A condo building with price points that won’t make you cringe is about to launch sales in Harlem.
The Rennie has been built on the site of the former Renaissance Ballroom & Casino, the first new York City property designed, built and financed by African-Americans.
“The site has tremendous history,” said Meredith Marshall, president and founder of BRP Companies, which has developed The Rennie on Adam Clayton Powell, Jr. Boulevard at 137th Street.
“We saw pictures of the building with horse-drawn carriages in front of it.”
Built in 1921, the Renaissance Ballroom & Casino became a cultural centerpoint in the neighborhood and was known as “Black Mecca”. Jazz legends such as Duke Ellington and Ella Fitzgerald performed at the theater, and heavyweight boxing star Joe Louis fought there.
By the 1970’s, the building had fallen into disrepair and was shuttered. In the 1990’s, the City bought the property with plans to resurrect it as a theater. By the time Marshall and his team were considering purchasing the building, it had already been partially demolished.
“It had trees growing out of it and was basically torn down, with just some facade elements remaining,” said the developer, adding that if he had been able to save parts of the building he would have, but it was too dilapidated.
The Rennie is a 130-unit condo building that is one of the last projects to be approved under the former 421a framework. 20 percent of the building’s apartments will be affordable units.
Construction began in 2015, after BRP Companies purchased the building for $15 million. The project is expected to be completed by year’s end, and the team is gearing up for a sales launch by the end of June.
The building will have a mix of classical and modern architecture, with facade touches that echo its past as a music venue.
Located right off the famed Strivers Row in Harlem, the building will have a mix of studios, one-bedroom, two-bedroom and three-bedroom apartments, many with outdoor spaces.
The Rennie will have a 24-hour doorman, children’s playroom, gym, rooftop deck, resident’s lounge, and resident’s garden.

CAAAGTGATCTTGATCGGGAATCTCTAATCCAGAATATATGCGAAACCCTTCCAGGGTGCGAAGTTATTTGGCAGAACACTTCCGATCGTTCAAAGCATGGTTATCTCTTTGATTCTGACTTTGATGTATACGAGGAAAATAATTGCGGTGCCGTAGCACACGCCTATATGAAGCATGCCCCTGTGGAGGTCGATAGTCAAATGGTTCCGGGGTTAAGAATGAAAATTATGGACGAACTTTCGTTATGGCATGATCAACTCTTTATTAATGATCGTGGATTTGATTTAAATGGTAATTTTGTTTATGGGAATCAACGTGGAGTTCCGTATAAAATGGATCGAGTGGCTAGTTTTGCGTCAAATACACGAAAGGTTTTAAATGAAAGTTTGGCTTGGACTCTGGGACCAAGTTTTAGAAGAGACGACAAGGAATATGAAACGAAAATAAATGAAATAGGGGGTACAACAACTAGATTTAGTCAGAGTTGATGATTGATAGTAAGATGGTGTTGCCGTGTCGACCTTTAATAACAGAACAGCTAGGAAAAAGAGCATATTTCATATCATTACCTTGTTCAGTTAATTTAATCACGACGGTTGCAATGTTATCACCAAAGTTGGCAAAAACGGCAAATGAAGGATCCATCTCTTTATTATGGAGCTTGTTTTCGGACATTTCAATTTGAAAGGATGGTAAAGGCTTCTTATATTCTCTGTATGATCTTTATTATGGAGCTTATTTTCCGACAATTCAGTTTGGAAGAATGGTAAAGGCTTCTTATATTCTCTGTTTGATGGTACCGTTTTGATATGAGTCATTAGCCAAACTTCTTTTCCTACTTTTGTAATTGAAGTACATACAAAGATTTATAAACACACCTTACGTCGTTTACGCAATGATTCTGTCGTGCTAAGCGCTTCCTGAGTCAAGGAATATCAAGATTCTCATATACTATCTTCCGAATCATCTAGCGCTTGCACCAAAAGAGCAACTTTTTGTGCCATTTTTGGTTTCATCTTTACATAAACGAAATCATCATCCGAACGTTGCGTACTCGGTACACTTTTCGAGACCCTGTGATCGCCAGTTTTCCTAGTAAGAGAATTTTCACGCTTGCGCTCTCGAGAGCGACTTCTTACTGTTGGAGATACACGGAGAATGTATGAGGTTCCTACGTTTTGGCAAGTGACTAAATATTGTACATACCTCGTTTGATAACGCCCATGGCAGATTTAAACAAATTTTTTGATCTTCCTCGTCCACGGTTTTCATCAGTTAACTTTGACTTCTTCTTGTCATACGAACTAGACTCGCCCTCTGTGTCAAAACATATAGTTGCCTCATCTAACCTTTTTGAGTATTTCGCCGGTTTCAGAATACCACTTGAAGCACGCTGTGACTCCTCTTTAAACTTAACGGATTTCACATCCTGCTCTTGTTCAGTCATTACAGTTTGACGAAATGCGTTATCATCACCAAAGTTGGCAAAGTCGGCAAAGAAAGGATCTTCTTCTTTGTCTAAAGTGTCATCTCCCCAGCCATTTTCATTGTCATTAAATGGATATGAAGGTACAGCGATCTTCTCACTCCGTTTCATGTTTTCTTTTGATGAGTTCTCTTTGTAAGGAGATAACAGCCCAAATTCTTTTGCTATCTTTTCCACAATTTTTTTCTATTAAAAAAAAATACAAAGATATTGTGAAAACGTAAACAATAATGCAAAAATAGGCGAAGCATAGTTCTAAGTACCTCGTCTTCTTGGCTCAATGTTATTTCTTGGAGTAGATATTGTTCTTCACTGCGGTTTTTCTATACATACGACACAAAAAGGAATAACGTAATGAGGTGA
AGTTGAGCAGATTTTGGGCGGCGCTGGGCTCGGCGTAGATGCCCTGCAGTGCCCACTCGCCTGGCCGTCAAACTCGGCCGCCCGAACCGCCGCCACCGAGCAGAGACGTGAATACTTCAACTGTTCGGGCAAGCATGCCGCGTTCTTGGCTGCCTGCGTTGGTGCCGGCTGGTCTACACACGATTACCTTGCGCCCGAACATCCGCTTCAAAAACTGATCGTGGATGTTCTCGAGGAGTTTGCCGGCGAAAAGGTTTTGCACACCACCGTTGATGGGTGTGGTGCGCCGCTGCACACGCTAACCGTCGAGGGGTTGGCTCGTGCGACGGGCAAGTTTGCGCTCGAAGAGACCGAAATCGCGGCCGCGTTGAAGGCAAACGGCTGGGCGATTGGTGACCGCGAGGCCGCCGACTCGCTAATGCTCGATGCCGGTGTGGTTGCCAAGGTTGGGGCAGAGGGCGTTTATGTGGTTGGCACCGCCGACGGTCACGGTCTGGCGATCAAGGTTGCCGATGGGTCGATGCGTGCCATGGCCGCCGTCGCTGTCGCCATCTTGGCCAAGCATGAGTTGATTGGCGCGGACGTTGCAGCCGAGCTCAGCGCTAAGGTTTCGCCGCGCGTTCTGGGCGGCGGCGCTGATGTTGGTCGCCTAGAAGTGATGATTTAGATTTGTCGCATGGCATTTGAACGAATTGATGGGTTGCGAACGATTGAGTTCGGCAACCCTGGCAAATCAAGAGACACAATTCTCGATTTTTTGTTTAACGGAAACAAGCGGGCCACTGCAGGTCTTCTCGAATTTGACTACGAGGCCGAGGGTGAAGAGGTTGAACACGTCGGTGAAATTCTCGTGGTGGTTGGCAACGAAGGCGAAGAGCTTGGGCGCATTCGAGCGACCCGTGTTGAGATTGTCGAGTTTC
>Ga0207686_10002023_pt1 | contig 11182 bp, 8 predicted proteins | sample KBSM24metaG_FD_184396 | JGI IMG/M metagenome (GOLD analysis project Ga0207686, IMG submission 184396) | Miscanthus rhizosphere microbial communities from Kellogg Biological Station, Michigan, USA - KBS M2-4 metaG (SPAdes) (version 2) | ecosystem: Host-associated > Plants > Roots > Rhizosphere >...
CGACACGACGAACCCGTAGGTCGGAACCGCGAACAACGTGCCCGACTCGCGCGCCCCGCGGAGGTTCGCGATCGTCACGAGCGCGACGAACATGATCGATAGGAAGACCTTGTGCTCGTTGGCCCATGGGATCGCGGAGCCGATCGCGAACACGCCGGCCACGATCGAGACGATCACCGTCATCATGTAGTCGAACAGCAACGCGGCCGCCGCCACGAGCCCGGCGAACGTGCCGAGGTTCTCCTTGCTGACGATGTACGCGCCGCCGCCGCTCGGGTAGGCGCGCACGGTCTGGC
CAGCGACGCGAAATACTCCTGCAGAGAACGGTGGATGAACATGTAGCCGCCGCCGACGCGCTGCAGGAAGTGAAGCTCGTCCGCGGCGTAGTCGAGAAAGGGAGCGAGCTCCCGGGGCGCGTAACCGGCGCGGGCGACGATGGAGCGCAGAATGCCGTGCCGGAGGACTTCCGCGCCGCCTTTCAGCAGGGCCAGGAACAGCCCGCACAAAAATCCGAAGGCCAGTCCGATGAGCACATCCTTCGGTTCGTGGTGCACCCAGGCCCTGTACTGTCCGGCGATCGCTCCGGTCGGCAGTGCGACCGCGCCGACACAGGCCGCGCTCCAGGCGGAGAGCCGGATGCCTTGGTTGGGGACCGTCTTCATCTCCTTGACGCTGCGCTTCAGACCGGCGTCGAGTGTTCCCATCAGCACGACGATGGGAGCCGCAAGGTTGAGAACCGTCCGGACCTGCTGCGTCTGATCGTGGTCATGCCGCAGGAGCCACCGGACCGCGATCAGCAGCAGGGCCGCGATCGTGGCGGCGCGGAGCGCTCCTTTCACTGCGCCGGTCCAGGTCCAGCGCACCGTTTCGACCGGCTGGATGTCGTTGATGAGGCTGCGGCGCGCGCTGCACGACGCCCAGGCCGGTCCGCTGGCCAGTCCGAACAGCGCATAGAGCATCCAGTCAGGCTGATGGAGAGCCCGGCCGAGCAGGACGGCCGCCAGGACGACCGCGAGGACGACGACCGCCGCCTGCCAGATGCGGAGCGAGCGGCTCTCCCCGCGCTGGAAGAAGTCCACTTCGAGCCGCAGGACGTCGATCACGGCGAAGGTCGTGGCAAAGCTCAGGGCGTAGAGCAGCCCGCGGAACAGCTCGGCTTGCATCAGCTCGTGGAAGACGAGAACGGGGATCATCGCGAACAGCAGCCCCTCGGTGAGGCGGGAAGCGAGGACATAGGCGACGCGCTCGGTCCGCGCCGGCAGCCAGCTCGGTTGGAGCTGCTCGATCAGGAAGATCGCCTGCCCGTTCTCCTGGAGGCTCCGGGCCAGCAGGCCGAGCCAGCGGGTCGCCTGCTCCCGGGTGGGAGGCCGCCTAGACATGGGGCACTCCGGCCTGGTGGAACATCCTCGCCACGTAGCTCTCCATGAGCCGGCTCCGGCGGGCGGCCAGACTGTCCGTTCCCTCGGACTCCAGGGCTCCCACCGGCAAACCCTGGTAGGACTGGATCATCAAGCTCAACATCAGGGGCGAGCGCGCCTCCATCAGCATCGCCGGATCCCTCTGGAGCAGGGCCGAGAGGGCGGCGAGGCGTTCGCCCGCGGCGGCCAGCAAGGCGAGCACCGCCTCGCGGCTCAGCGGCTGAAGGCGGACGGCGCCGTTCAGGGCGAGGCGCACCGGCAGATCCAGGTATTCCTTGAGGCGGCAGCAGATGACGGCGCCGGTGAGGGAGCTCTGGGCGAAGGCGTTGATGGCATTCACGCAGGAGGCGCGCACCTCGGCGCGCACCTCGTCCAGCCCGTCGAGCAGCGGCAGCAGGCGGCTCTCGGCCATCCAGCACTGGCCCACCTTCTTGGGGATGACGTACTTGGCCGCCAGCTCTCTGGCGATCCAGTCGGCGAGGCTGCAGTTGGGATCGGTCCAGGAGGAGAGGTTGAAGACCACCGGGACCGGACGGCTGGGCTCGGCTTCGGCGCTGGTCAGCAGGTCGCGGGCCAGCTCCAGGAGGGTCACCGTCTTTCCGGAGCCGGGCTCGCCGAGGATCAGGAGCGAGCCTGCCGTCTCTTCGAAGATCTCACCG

“We are priced in a way that we believe will attract buyers from all over the city and outside of the city,” said Jeff Krantz, of the Krantz+Krantz team at Halstead Property Development Marketing, who is leading sales at the building.
While they are still in the process of finalizing pricing, Krantz said the range will be from $530,000 to $1,700,000. The 28 affordable units will be priced between $300,000 and $350,000.
Krantz and his team are doing preliminary showings at The Rennie and are taking a mostly online approach to marketing the project, with 90 percent of its budget going to online marketing and social media.
“We’re trying to redefine the standard that people can expect from new development in Harlem,” said Krantz. “Our campaign is exciting, vibrant, colorful and reflects current and future buyers we see and are going to see in Harlem”.
The sales team expects units to fly off the shelves, based on what they see as a lack of supply in the last four years of new development condos.
“We’ve had three buildings in the last three years [in Harlem] and sold exceptionally quickly. We expect to sell 100 units in a year and a half,” said Krantz. “Probably under a year.”
In addition to the condos, the building will have 17,000 s/f of ground-floor retail.
This is BRP Companies’ fourth condo building in Harlem, and the company has two others in the pipeline. One is a mixed-use affordable residential building at 841 St. Nicholas Avenue that will have 39 low- to moderate income units, and the other is a commercial building that will be the headquarters for the National Urban League.
With so much demand for reasonably priced housing in Manhattan, Marshall is confident that sales at the Rennie will be a breeze.
“It’s very diverse demographically,” he said of Harlem and northern Manhattan.
UN workers, actors, tech industry workers and students in medical school are all moving uptown, said Marshall. His company has found that 30 percent of buyers are international clientele, while many are residents who grew up in Harlem and want to either downsize or move up.
“There’s a strong demand for units priced between $500,000 and $1 million, or $1.4 million,” said Marshall. “And it’s a very eclectic set of purchasers.”